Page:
Once a month, waistline watcher Suran steps into a 3D body scanner that maps his body shape and records measurements with pinpoint accuracy
techFrom heart rates to happiness, there is little this fast-growing, self-tracking community won't monitor
Sport
Mario Balotelli, Divock Origi, Loic Remy, Wilfried Bony and Karim Benzema
transfersBony, Benzema and the other transfer targets
News
Soft power: Matthew Barzun
peopleThe US Ambassador to London, Matthew Barzun, holds 'jeans and beer' gigs at his official residence. He says it's all part of the job
Sport
Joe Root and James Anderson celebrate their record-beaking partnership
cricketEngland's last-wicket stand against India rewrites the history books
News
Gavin Maxwell in Sandaig with one of his pet otters
peopleWas the otter man the wildlife champion he appeared to be?
News
Rowsell says: 'Wearing wigs is a way of looking normal. I pick a style and colour and stick to it because I don't want to keep wearing different styles'
peopleThe World Champion cyclist Joanna Rowsell on breaking her collarbone, shattering her teeth - and dealing with alopecia
Have you tried new the Independent Digital Edition apps?

Day In a Page

Iraq crisis: How Saudi Arabia helped Isis take over the north of the country

How Saudi Arabia helped Isis take over northern Iraq

A speech by an ex-MI6 boss hints at a plan going back over a decade. In some areas, being Shia is akin to being a Jew in Nazi Germany, says Patrick Cockburn
The evolution of Andy Serkis: First Gollum, then King Kong - now the actor is swinging through the trees in Dawn of the Planet of the Apes

The evolution of Andy Serkis

First Gollum, then King Kong - now the actor is swinging through the trees in Dawn of the Planet of the Apes
You thought 'Benefits Street' was controversial: Follow-up documentary 'Immigrant Street' has got locals worried

You thought 'Benefits Street' was controversial...

Follow-up documentary 'Immigrant Street' has got locals worried
Refugee children from Central America let down by Washington's high ideals

Refugee children let down by Washington's high ideals

Democrats and Republicans refuse to set aside their differences to cope with the influx of desperate Central Americas, says Rupert Cornwell
Children's books are too white, says Laureate

Children's books are too white, says Laureate

Malorie Blackman appeals for a better ethnic mix of authors and characters and the illustrator Quentin Blake comes to the rescue
Blackest is the new black: Scientists have developed a material so dark that you can't see it...

Blackest is the new black

Scientists have developed a material so dark that you can't see it...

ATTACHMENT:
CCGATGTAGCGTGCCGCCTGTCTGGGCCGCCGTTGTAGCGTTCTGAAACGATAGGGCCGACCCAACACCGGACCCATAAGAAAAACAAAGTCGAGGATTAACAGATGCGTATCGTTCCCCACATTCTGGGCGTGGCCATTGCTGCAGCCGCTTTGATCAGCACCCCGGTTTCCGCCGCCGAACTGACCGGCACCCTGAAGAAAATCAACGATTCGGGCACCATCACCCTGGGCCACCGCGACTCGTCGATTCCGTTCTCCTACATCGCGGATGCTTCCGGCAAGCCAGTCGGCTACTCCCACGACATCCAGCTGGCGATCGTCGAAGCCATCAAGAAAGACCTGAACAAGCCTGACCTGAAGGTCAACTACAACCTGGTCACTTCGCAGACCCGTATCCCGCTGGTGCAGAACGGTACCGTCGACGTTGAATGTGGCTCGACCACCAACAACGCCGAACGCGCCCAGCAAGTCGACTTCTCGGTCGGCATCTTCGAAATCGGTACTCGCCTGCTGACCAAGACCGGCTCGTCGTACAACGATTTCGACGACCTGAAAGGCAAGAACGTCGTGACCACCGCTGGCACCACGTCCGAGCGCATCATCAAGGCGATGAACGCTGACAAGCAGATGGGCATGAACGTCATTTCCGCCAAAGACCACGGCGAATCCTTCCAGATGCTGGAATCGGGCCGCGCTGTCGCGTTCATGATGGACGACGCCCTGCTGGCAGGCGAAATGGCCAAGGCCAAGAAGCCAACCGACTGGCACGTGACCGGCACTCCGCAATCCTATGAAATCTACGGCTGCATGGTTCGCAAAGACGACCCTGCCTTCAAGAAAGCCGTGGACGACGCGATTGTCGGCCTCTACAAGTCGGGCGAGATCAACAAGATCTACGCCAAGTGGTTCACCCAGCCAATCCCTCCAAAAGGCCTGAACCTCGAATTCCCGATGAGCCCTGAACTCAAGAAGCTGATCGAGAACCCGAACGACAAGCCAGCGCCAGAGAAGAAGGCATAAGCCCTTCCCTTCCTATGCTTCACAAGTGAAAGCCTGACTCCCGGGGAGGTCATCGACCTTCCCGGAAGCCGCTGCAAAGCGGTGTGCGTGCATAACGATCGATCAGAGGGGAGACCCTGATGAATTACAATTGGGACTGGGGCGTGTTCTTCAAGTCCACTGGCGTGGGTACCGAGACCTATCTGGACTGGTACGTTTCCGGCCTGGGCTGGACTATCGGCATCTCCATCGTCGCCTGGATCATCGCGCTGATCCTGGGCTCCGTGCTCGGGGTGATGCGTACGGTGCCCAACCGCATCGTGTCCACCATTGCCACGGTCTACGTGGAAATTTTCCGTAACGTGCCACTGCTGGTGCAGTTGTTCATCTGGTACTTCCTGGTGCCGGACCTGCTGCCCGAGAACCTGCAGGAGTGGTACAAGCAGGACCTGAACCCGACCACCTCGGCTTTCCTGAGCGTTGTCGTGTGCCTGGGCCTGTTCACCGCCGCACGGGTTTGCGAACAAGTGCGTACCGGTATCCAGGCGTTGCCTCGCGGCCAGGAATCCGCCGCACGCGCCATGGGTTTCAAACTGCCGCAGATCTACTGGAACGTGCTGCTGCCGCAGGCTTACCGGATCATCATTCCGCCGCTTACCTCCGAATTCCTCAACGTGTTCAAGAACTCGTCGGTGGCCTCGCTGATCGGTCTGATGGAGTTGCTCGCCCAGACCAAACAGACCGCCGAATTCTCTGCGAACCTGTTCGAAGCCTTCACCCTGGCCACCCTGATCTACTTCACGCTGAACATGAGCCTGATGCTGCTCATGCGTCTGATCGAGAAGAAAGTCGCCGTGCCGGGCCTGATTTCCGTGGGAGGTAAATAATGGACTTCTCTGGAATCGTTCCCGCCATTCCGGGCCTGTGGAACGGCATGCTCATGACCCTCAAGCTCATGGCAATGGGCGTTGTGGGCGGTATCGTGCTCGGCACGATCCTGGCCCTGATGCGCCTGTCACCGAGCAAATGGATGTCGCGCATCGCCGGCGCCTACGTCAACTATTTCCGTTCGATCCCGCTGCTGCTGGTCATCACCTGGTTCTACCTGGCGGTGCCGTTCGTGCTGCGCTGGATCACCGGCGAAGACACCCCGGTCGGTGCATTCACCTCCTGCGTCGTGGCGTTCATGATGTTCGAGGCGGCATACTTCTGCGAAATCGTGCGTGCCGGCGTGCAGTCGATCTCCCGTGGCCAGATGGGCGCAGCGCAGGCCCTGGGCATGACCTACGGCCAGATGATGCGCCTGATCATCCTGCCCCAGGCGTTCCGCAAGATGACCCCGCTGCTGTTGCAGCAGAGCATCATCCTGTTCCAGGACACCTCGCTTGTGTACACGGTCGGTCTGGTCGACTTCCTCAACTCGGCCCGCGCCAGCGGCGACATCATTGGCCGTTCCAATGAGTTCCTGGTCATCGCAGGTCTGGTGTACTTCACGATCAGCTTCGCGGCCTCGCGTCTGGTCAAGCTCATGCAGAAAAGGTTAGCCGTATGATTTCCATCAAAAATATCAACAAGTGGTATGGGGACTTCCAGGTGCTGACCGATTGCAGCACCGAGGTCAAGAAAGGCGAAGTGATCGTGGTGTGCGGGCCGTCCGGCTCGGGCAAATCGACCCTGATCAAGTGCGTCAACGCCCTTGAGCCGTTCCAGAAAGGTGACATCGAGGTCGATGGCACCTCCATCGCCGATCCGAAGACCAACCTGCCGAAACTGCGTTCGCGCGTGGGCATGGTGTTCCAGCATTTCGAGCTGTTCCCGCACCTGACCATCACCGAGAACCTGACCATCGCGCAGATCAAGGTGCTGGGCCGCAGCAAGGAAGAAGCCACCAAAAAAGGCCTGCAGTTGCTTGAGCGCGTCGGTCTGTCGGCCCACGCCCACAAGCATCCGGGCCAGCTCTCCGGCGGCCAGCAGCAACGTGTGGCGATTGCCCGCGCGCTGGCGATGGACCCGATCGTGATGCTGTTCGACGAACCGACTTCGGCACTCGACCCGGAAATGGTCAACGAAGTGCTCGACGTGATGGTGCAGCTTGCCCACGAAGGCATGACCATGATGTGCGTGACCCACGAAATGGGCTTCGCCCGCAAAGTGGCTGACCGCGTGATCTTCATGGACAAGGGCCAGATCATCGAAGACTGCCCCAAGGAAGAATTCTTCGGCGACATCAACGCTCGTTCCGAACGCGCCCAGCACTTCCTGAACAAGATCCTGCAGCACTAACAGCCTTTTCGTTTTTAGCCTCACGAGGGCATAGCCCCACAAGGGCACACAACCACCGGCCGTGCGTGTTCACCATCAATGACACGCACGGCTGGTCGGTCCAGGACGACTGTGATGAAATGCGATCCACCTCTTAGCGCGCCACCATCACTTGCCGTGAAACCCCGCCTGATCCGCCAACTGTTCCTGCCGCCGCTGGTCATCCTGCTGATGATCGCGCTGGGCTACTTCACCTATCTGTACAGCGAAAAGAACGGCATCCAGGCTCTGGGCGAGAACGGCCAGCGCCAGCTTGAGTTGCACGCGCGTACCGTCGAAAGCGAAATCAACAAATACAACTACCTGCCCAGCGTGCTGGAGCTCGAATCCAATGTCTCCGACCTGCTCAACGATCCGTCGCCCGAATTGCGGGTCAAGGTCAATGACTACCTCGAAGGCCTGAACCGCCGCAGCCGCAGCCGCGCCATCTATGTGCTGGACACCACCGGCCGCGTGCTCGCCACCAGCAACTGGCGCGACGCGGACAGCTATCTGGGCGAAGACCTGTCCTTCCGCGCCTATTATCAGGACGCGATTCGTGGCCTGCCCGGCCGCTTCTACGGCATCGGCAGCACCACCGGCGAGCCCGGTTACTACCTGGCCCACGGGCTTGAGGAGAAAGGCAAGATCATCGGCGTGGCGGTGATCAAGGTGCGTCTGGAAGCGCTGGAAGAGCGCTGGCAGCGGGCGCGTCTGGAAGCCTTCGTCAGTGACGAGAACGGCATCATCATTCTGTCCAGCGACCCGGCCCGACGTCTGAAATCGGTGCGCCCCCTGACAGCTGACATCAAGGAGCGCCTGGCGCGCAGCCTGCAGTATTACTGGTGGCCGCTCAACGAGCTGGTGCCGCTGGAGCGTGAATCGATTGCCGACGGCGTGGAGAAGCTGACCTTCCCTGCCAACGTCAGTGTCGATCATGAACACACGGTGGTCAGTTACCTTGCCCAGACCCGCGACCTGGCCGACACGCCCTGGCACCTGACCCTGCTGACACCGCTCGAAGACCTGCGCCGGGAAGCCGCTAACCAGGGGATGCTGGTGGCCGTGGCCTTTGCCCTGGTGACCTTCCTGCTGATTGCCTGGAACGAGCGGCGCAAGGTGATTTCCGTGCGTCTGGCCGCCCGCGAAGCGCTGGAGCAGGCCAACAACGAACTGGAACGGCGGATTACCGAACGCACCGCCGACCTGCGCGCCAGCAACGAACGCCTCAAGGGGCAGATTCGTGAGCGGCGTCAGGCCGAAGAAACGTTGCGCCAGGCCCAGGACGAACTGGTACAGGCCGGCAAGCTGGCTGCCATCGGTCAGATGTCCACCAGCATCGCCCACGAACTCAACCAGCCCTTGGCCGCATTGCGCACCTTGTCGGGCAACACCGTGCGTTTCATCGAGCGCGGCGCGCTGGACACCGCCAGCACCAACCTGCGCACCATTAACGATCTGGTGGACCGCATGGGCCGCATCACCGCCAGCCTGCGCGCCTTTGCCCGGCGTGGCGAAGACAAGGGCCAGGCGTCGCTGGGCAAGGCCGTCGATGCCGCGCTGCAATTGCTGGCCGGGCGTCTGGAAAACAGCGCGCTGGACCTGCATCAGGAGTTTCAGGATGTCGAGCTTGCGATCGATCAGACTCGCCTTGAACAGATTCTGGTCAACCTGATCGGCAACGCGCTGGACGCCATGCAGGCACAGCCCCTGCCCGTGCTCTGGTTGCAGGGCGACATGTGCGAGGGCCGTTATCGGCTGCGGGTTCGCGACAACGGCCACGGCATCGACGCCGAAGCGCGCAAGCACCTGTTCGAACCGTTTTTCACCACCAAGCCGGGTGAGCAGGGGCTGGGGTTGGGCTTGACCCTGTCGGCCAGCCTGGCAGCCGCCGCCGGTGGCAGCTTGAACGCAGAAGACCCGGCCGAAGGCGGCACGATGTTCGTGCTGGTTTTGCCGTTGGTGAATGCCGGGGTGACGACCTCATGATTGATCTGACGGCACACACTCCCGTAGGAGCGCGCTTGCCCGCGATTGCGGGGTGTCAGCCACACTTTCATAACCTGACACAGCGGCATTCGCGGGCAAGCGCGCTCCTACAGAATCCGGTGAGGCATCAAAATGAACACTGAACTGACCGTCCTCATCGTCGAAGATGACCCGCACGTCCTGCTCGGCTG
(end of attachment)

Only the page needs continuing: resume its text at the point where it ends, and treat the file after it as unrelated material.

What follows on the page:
Matthew Barzun: America's diplomatic dude

Matthew Barzun: America's diplomatic dude

The US Ambassador to London holds 'jeans and beer' gigs at his official residence – it's all part of the job, he tells Chris Green
Meet the Quantified Selfers: From heart rates to happiness, there is little this fast-growing, self-tracking community won't monitor

Meet the 'Quantified Selfers'

From heart rates to happiness, there is little this fast-growing, self-tracking community won't monitor
Madani Younis: Five-star reviews are just the opening act for British theatre's first non-white artistic director

Five-star reviews are just the opening act for British theatre's first non-white artistic director

Madani Younis wants the neighbourhood to follow his work as closely as his audiences do
Mrs Brown and her boys: are they having a laugh?

Mrs Brown and her boys: are they having a laugh?

When it comes to national stereotyping, the Irish – among others – know it can pay to play up to outsiders' expectations, says DJ Taylor
Gavin Maxwell's bitter legacy: Was the otter man the wildlife champion he appeared to be?

Otter man Gavin Maxwell's bitter legacy

The aristocrat's eccentric devotion to his pets inspired a generation. But our greatest living nature writer believes his legacy has been quite toxic
Joanna Rowsell: The World Champion cyclist on breaking her collarbone, shattering her teeth - and dealing with alopecia

Joanna Rowsell: 'I wear my wig to look normal'

The World Champion cyclist on breaking her collarbone, shattering her teeth - and dealing with alopecia
Bill Granger recipes: Our chef gives raw ingredients a lift with his quick marinades

Bill Granger's quick and delicious marinades

Our chef's marinades are great for weekend barbecuing, but are also a delicious way of injecting flavour into, and breaking the monotony of, weekday meals
Germany vs Argentina World Cup 2014 preview: Why Brazilians don't love their neighbours Argentina any more

Anyone but Argentina – why Brazilians don’t love their neighbours any more

The hosts will be supporting Germany in today's World Cup final, reports Alex Bellos
The Open 2014: Time again to ask that major question - can Lee Westwood win at last?

The Open 2014

Time again to ask that major question - can Lee Westwood win at last?